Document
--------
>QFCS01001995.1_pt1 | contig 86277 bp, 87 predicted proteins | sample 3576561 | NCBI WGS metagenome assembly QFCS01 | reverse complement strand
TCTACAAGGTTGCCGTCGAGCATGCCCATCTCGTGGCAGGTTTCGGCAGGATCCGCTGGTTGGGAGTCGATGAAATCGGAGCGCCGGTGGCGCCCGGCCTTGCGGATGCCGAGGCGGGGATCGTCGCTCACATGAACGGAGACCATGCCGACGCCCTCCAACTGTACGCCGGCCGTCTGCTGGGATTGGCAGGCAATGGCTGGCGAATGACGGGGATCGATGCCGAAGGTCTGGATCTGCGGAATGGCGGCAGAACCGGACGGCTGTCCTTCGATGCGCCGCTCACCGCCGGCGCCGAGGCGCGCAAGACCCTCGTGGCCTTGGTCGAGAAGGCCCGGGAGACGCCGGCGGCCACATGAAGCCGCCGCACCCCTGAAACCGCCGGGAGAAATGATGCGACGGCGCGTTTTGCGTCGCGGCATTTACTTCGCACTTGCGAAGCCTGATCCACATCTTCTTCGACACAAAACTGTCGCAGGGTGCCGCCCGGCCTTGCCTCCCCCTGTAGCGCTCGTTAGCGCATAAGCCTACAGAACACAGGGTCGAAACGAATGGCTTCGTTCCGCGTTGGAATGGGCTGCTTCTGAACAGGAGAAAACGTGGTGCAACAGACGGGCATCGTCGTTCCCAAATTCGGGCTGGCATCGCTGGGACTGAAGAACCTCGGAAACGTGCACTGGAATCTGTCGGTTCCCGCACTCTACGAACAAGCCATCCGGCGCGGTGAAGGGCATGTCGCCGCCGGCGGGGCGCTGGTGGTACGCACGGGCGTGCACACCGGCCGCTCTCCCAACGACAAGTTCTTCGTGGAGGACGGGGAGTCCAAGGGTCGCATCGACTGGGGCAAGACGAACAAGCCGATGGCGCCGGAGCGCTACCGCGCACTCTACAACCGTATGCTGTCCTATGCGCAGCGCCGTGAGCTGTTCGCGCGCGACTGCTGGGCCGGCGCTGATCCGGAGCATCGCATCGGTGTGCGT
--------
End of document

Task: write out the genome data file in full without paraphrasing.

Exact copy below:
>QFCS01001995.1_pt1 | contig 86277 bp, 87 predicted proteins | sample 3576561 | NCBI WGS metagenome assembly QFCS01 | reverse complement strand
TCTACAAGGTTGCCGTCGAGCATGCCCATCTCGTGGCAGGTTTCGGCAGGATCCGCTGGTTGGGAGTCGATGAAATCGGAGCGCCGGTGGCGCCCGGCCTTGCGGATGCCGAGGCGGGGATCGTCGCTCACATGAACGGAGACCATGCCGACGCCCTCCAACTGTACGCCGGCCGTCTGCTGGGATTGGCAGGCAATGGCTGGCGAATGACGGGGATCGATGCCGAAGGTCTGGATCTGCGGAATGGCGGCAGAACCGGACGGCTGTCCTTCGATGCGCCGCTCACCGCCGGCGCCGAGGCGCGCAAGACCCTCGTGGCCTTGGTCGAGAAGGCCCGGGAGACGCCGGCGGCCACATGAAGCCGCCGCACCCCTGAAACCGCCGGGAGAAATGATGCGACGGCGCGTTTTGCGTCGCGGCATTTACTTCGCACTTGCGAAGCCTGATCCACATCTTCTTCGACACAAAACTGTCGCAGGGTGCCGCCCGGCCTTGCCTCCCCCTGTAGCGCTCGTTAGCGCATAAGCCTACAGAACACAGGGTCGAAACGAATGGCTTCGTTCCGCGTTGGAATGGGCTGCTTCTGAACAGGAGAAAACGTGGTGCAACAGACGGGCATCGTCGTTCCCAAATTCGGGCTGGCATCGCTGGGACTGAAGAACCTCGGAAACGTGCACTGGAATCTGTCGGTTCCCGCACTCTACGAACAAGCCATCCGGCGCGGTGAAGGGCATGTCGCCGCCGGCGGGGCGCTGGTGGTACGCACGGGCGTGCACACCGGCCGCTCTCCCAACGACAAGTTCTTCGTGGAGGACGGGGAGTCCAAGGGTCGCATCGACTGGGGCAAGACGAACAAGCCGATGGCGCCGGAGCGCTACCGCGCACTCTACAACCGTATGCTGTCCTATGCGCAGCGCCGTGAGCTGTTCGCGCGCGACTGCTGGGCCGGCGCTGATCCGGAGCATCGCATCGGTGTGCGT